Plate 819X. Second Water 1979 – 2004 The Forest Service initiated this Photo Plot Transect in 1943 to monitor range conditions at Second Water in the Pine Valley Mountains. Walter Cottam, who established the Photo Plot Transect, noted that, “An old abandoned road leading to this area, old broken-down log cabins, etc. support the historical claim that this area once supported a dairy concern. Washes 10 feet deep have gutted the meadow since that date, and meadow grasses have practically disappeared. The hillsides are badly trampled, the top soil is gone and shoestring gullies are appearing. The grasses are 80 to 85 percent utilized despite the fact that cattle have been here [for only three weeks]…there is an evident impoverishment of the vegetation [and] low vigor of palatable species. There are also many deer signs and overgrazing from both cattle and deer is everywhere evident. Drastic reduction in stock is urgent if this area is to be rehabilitated.” Cottam remeasured the transect in 1943, but found little improvement. “The old meadow with its gully system appears approximately the same. There is little palatable vegetation on it and much of it supports little vegetation [at all]. Veratrum californicum, Helenium hoopsi, and Arnica mollis are the chief plants…the hillsides over which this transect traverses show serious sheet erosion. Approximately three inches of top soil have gone and the surface is conspicuously paved. There seems to be little difference in the soil situations since 1943…there are many evidences of deer. There is little aspen reproduction and the range in general continues poor.” Irwin Johnson reread the transect five years later, but noted little improvement. “Soil and litter conditions continue to deteriorate on every plot. In some instances sheet erosion is much more pronounced, with increasing earmarks of erosion pavement, soil washed away from root crowns, undercutting on the lower side of plants and soil-rock accumulations on the uphill side. Rill marks were conspicuous on some plots because of summer storms on the area several days before the 1953 examination. Although cattle had been grazing here for only two weeks there was considerable trampling damage. Herbaceous litter is almost lacking. Litter consists essentially of pockets of aspen leaves and even these are very limited….the evidence of continuing deterioration of the soil resource on every plot permits only one conclusion for the transect area, namely, that there is still a marked downward soil trend….aspen reproduction is lacking, at least I did not notice any in the entire basin.” Johnson measured the Photo Plot Transect for the fourth time in 1958 but noted that the site was still in poor condition. “There really is not much new to add to my observation notes of July 28, 1953. They could well apply for the most part to conditions found on the area today. The sheet-eroded open slopes in the Second Water pocket are as conspicuous as they ever were. The vegetative cover is light, consisting principally of lupine, Letterman needlegrass and yellowbrush. Protection from litter is very poor-almost nil from herbaceous species. Aspen reproduction is conspicuous by its absence. Noticed a few sparse shoots that looked as though they had been hedged back year after year. Some of the snowberry is hedged. The flat below the small, wet meadow presents a deteriorated picture as does all the Second Water basin…the stream channels show fresh silt deposits and in spots the banks along the main channel below the meadow continues to cave in. Trampling by cattle keeps the raw banks in various places in an unstable condition. It hinders the natural development or perennial vegetation on bare soil….the fact that litter from palatable herbaceous species (grasses) is almost nil is proof that the use in previous seasons has been far too heavy. Even where smooth brome patches are fairly rank, litter is difficult to find.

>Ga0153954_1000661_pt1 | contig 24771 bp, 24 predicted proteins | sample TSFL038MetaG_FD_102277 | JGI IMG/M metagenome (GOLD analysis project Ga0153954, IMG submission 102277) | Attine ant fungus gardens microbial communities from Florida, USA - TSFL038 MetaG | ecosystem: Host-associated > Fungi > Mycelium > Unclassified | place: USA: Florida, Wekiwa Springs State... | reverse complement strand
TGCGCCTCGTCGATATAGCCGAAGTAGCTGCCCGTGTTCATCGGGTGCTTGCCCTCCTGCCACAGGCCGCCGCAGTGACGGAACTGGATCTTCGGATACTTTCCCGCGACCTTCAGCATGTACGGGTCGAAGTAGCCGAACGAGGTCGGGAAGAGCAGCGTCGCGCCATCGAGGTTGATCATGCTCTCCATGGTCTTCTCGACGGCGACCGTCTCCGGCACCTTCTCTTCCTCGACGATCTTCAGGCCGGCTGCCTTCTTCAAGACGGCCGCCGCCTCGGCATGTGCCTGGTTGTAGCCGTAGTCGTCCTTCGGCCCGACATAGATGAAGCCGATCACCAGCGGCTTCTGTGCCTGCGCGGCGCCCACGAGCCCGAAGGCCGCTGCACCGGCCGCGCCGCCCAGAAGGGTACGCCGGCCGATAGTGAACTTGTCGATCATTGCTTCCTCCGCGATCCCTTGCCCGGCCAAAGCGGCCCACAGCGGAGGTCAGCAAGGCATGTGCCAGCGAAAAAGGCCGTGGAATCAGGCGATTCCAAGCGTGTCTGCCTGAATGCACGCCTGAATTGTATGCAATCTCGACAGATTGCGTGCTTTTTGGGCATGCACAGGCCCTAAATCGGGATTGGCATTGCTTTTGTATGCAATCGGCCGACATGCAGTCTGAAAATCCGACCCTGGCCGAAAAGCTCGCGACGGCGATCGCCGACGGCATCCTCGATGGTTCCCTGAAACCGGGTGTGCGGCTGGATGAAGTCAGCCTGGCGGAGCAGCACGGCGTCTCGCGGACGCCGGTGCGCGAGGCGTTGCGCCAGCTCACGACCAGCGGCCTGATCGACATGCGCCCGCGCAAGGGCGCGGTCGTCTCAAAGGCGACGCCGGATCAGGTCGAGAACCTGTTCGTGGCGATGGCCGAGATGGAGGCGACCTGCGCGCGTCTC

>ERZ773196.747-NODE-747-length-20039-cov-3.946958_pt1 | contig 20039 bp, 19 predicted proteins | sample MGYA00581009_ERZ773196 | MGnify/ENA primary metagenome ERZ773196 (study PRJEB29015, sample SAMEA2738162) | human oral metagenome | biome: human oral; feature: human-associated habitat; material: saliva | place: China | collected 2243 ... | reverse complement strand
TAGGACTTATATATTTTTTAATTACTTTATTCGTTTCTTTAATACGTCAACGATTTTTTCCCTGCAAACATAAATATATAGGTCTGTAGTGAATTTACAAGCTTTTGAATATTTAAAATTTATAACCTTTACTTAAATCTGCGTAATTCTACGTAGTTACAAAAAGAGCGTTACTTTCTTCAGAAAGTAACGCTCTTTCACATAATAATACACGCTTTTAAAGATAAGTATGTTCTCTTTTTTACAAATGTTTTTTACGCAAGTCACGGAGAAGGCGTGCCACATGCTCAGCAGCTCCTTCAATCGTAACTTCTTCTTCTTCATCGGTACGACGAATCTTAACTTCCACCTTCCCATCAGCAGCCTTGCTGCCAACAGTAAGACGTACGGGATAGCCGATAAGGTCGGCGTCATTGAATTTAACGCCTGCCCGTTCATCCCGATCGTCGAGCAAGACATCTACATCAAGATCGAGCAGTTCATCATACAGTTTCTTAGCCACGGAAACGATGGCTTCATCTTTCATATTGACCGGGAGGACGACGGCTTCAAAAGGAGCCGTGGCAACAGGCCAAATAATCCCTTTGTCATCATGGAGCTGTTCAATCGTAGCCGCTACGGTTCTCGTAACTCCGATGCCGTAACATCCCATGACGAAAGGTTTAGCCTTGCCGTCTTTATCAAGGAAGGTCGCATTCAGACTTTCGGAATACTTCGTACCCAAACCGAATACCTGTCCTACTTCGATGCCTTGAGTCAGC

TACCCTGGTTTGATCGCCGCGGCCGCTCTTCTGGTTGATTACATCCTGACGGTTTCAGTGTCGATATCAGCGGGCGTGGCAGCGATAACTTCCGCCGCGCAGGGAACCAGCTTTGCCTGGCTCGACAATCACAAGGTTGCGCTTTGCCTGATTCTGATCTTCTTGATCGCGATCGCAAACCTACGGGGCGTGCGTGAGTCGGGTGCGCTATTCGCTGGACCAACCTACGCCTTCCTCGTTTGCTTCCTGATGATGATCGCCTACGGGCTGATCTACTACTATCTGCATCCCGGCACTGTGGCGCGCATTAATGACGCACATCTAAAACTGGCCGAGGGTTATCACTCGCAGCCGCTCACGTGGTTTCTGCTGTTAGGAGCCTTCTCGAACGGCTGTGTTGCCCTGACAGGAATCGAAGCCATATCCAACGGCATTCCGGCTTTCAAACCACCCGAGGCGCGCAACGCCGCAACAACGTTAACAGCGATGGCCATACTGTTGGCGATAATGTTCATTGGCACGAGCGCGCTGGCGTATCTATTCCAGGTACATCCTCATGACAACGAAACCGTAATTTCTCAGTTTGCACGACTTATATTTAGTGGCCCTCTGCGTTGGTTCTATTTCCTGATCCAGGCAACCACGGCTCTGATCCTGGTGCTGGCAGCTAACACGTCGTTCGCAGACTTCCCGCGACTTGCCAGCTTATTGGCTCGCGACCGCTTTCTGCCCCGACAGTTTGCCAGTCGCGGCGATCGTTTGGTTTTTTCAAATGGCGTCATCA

Aspen, Conifer, Dry Meadow